In Brian Klems’ Writer’s Digest Column on Writing, I read a great article titled, “The 5 C’s of Writing a Great Thriller Novel.”
While I’m not a thriller writer, the information in this article is applicable to just about all fiction writing.
There are fundamental elements needed in all fiction to make it reader engaging and friendly. In other words, to make it ‘page turning good.’
The five C’s of writing a great thriller the article mentioned are:
1. Make Your Characters Three- Dimensional
The characters in your story need to be carefully chosen and they need to be three-dimensional. Your hero can’t be ALL good and your antagonist can’t be ALL bad.
Klem’s explains to create “complex characterization” and to “brainstorm a list of at least 10 inner demons your hero has to fight.”
2. The Name of the ‘Fiction Writing’ Game is Conflict
Every story needs conflict. Klems calls it ‘confrontation.’ The hero needs to overcome obstacles to finally reach his goals.
Having the antagonist battling his own demons or righting some wrong that makes him act unethical or even murderous is additional conflict you can season your story with.
You need to create ups and downs and interesting multi-faceted characters.
3. Twists and Turns
‘Careening,’ as Klems puts it, is about creating twists and turns that keep the story from being predictable.
This element of the story keeps the reader on her toes. Klems says, “Part of the fun for readers is thinking a story is going one way, and getting taken completely by surprise.”
4. Make Your Reader Feel
This story element is essential for all fiction, but especially in a thriller. You want your reader to feel what the character is feeling and you want it to read authentic, believable.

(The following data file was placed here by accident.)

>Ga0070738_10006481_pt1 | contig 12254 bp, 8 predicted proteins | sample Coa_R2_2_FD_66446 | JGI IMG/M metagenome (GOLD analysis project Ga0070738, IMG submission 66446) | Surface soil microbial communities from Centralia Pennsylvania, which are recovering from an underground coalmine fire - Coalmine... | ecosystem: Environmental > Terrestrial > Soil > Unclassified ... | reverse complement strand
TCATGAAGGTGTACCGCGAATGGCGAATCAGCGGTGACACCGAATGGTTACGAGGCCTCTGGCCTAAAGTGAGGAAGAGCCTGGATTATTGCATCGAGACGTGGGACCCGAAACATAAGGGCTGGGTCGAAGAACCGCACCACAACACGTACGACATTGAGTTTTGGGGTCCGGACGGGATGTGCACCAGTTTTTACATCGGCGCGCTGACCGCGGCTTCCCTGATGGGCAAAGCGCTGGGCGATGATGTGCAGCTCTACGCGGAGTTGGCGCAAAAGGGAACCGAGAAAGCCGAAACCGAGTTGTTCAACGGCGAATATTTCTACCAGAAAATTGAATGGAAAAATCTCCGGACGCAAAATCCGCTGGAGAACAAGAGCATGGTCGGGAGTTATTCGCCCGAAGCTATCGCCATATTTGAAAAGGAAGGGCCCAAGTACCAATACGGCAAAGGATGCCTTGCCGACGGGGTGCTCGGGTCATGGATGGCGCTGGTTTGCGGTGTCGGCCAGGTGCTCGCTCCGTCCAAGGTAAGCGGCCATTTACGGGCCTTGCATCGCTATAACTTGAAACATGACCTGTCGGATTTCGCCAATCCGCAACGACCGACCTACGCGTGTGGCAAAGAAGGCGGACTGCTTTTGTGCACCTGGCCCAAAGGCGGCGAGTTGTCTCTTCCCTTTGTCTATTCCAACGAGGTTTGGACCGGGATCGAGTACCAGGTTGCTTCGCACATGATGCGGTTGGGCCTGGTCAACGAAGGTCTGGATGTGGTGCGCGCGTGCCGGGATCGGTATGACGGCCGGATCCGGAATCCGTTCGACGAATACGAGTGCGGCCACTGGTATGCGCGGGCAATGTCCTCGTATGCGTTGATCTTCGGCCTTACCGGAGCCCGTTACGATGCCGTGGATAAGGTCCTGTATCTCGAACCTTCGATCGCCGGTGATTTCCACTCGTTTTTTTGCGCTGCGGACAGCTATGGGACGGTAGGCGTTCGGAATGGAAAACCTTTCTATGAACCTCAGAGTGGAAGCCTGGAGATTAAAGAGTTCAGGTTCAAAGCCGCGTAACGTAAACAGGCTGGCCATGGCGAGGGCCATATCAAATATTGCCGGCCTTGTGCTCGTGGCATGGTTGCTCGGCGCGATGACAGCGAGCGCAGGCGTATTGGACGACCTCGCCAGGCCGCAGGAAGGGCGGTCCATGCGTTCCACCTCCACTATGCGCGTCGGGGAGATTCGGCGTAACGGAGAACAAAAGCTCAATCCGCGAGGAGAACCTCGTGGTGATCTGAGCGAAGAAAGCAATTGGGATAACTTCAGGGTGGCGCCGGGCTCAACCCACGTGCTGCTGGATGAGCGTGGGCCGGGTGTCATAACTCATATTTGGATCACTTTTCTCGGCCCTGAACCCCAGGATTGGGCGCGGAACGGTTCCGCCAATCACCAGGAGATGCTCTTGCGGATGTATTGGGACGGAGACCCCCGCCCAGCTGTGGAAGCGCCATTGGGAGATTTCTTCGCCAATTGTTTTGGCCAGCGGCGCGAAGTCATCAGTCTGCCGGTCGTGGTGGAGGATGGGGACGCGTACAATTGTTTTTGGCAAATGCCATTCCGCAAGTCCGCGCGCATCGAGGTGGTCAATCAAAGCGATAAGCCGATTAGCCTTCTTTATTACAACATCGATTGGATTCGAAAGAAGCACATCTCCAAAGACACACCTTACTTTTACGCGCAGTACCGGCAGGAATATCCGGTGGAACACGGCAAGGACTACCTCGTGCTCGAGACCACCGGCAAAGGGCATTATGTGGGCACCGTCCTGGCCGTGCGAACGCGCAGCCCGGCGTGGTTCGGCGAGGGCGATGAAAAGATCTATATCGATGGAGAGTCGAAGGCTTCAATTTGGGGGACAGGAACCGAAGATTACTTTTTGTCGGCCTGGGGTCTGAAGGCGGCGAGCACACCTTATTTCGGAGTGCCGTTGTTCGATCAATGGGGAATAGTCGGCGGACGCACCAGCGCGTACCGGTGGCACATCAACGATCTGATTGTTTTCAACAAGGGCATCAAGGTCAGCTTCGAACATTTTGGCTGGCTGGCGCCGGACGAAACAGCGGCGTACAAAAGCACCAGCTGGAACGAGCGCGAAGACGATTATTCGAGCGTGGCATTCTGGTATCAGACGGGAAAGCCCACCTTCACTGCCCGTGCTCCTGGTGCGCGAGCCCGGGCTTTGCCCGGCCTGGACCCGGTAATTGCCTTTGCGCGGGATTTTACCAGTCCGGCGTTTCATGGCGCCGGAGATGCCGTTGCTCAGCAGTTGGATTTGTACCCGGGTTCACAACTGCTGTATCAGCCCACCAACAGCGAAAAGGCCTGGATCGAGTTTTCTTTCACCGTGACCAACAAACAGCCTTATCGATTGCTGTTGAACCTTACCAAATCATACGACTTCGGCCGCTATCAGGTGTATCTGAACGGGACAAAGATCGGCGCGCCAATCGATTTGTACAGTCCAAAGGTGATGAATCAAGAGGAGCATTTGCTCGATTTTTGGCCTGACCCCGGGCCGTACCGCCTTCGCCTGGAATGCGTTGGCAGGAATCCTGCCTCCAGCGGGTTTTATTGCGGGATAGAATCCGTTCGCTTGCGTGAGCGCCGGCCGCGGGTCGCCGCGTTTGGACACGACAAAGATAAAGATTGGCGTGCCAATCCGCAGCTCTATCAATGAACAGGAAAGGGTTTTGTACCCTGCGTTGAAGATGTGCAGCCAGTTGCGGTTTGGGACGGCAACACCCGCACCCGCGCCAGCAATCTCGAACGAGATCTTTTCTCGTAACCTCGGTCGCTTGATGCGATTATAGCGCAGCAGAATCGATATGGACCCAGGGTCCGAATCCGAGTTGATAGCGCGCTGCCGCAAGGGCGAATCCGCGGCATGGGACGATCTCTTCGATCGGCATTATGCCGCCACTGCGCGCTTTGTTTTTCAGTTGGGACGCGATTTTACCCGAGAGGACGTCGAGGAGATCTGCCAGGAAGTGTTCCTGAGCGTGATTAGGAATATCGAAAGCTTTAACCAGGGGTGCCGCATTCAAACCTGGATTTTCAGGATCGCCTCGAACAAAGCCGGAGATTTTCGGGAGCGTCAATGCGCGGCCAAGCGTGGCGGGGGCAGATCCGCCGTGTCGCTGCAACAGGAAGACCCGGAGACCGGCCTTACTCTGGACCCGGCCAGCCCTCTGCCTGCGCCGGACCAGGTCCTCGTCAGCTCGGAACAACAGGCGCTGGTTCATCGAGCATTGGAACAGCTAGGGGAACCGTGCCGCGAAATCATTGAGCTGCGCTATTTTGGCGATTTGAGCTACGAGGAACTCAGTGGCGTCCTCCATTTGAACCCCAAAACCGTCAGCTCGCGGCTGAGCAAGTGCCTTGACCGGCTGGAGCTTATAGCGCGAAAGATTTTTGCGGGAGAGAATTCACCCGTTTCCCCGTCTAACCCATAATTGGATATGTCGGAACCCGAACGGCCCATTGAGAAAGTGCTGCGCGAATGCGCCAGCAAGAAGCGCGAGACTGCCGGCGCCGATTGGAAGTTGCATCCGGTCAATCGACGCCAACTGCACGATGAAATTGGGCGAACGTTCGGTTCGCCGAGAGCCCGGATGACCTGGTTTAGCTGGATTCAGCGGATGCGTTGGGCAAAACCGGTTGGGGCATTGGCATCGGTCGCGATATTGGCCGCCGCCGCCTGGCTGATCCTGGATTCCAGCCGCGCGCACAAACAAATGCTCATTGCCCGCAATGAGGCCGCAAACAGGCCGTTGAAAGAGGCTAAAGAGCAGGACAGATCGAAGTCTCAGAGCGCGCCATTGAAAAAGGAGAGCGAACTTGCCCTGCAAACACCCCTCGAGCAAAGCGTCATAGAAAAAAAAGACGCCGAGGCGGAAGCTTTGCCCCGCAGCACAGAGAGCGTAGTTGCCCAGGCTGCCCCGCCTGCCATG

You need the reader to be scared or hold their breath with anticipation.
To do this, Klems suggests “recalling an emotional moment in your life, and recreate each of the senses in your memory (sight, smell, touch, sound, etc.) until you begin to feel the emotion again.” He calls this story element, ‘coronary.’
Once you start remembering, you will begin to feel what you did at the time. Then write it down. Write what you felt.
5. The Take-Away (intended or not)
Most writers want their stories to have some take-away value. It could be some kind of moral enlightenment, food for thought, or other tidbit.
The same holds true for thriller writers.
Klems explains that “you ought to spend some time asking yourself what your thriller is really about. Does it offer hope for justice? Does it end with justice denied?”
Another very interesting point Klems brings out is that some writers, especially “aspiring thriller writers,” don’t see the value in thinking about a take-away value for the story. “There’s nothing wrong with this approach, as long as you realize that you will be saying something. Why not be intentional about it?”
This is such a great point. Don’t assume the reader will be content with ending their reading with the thrill and action. Inevitably, they will take something else from the story, possibly something you didn’t intend. At least lead them in the right direction.
There you have it, five tips on writing a great thriller and on writing other fiction that will have the reader turning the pages and coming back for more.
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